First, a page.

For some reason, PG looked at Did God Promise Health and Wealth? He saw some graphic mistakes. Here is a screen shot. The version at the site has been corrected. Of course, the internet never forgets, and here is a cached copy. Here is an ironic example of the graphic errors: “Every Christian has a duty to differentiate between truth and errorCto proclaim truth and refute error.”

@Phil_Johnson_ Did God promise health and wealth? link to post
@chamblee54 “Cand reproof and correction” “Cespecially when false teaching” “truth and errorCto proclaim” Did you proofread this?
@Phil_Johnson_ I didn’t post it. Someone else does that. Looks like the WP conversion changed my em-dashes to capital Cs. Should be fairly obvious.
@chamblee54 do you take responsibility for something published with your name?
@Phil_Johnson_ Not if I’m not the one who published it. Why? Do you think I deserve a fine or a public flogging?
@chamblee54 dude you are a professional You should not allow something like this to go out It makes you, and Jesus, look bad
@Phil_Johnson_ Jesus “looks bad“ to you because someone posted a sermon transcript with typos? I don’t think that’s the real reason you hate Him, Chamblee
@chamblee54 either you are responsible for what goes out under your name, and “in the name of” Jesus, or you are not who said I hate Jesus anyway?
@Phil_Johnson_ You did. Frequently. Here, for instance, you flatly disclaim the Jesus of Scripture:
@chamblee54 #ThingsJesusNeverSaid anything in the bible
@chamblee54 that is not “hate” I don’t believe that the bible is an accurate record of what Jesus said… my tweet is a slight exaggeration
@Phil_Johnson_ Jesus: “If you love me, you will keep my commandments” (John 14:15).
@chamblee54 some scholars say entire book of John is suspect … all you had to do was change web page with typo you must love to quarrel
@Phil_Johnson_ That’s not MY webpage. I don’t post my own sermons. I told you that. If you weren’t looking for a quarrel, why keep pressing the point?
@chamblee54 I am replying to you A web page, with the name of a church that employs you as executive director, would appear to be your responsibility
@Phil_Johnson_ As you know, appearances can be deceiving. Sorry. So what’s your verdict on my original question—fine, or public beating?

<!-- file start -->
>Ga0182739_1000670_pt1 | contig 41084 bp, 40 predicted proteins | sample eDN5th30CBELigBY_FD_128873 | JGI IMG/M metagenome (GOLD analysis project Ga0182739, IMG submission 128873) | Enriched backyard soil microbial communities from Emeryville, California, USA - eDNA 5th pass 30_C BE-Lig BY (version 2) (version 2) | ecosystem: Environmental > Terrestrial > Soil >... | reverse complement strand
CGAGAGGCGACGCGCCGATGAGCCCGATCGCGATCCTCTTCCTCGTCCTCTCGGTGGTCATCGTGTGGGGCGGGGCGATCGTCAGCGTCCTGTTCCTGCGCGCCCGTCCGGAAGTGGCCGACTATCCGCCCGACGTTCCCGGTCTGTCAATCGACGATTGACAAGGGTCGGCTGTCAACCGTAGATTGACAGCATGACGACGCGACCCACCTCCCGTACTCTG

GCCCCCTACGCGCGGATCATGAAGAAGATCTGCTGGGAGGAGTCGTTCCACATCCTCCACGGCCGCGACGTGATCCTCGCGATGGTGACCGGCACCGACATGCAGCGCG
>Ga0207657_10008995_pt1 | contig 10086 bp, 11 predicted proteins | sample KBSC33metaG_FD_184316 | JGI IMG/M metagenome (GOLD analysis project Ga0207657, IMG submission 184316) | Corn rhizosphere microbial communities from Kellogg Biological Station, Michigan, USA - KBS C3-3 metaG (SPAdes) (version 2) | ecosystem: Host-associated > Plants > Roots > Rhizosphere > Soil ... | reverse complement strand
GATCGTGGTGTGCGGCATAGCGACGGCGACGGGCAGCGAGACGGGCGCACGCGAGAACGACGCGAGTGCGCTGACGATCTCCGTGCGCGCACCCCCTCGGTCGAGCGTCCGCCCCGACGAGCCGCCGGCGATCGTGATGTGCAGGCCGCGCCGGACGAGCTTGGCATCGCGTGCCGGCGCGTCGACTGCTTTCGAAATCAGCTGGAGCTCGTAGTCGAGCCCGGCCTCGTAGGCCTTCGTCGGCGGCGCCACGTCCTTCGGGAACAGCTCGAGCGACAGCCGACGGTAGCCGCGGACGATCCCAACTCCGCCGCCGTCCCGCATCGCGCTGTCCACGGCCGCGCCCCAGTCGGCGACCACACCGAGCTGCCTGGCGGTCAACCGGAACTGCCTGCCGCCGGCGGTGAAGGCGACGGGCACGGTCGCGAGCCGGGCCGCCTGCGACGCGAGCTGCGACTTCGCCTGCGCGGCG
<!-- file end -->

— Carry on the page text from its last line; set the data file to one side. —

@chamblee54 Neither fine or beating are helpful opening tweet: Did God promise health and wealth? Maybe responsibility for grammar from pro editor
@Phil_Johnson_ PS: I am not employed by the church. I’m a lay person.
@Phil_Johnson_ PPS: And I may be an editor, but I’m not such a grammar Nazi that I would demand the keys to every website that botches my transcripts.
@chamblee54 Instead of beating/fine, why not delete the tweet, or suggest that people not retweet it… did anyone else notice this? does anyone read?
@Phil_Johnson_ You could always just listen to the sermon, so your eyes won’t be assaulted with a computer error every time my transcript used an em-dash.
@chamblee54some people don’t like having their doctrine criticized…subject of post… compare to your reaction to having the graphics criticized
@Phil_Johnson_ Criticize all you like. I said in my first reply that the punctuation is wrong. But (as I keep saying) ***I don’t operate that website.***
@chamblee54 you continue to recommend the content, even knowing about mistakes that have your name on them
@Phil_Johnson_ While I do appreciate your deep concern about my editorial credibility, there’s little I can do tonight to correct someone else’s webpage.
@chamblee54 if you do not object, I would like to write about this exchange on my blog… if you do object, then I will not do so
@Phil_Johnson_ Please feel free to write about it. Thanks for asking, but even if I object to your opinion, you have every right to express it.
@Phil_Johnson_ Turns out they fixed it for you: link to post

The tweet #ThingsJesusNeverSaid anything in the bible, deserves a comment. Is this evidence of hatred for Jesus? Does it “flatly disclaim the Jesus of Scripture”? Maybe Jesus is more than the result of translating Aramaic, to Greek, to Latin, to English. Maybe Jesus is a living spirit, seen in the words, and deeds, of those who will not quit talking about him.

When you hear Americans quote the Bible, they almost always use an English translation. This English document is said to be “The Word Of G-d.” When you consider that Jesus spoke Aramaic, not English, you realize that Jesus did not say any of the English sentences that he is given credit for. One of the few things PG believes is the G-d does not write books.

That is it. Two white guys exchanging tweets. Nobody was saved, or damned. Was PG in error by saying that Jesus looks bad as a result of this? Maybe. With all the mud on Jesus’s face these days, a few em-dash errors aren’t going to hurt. Should people tweet links to a post containing unsightly errors? Probably not. Do people like to quarrel on the internet, for the sake of quarreling? Is the topic of debate just an excuse for some good time twitterbashing? Anybody who cares can answer that.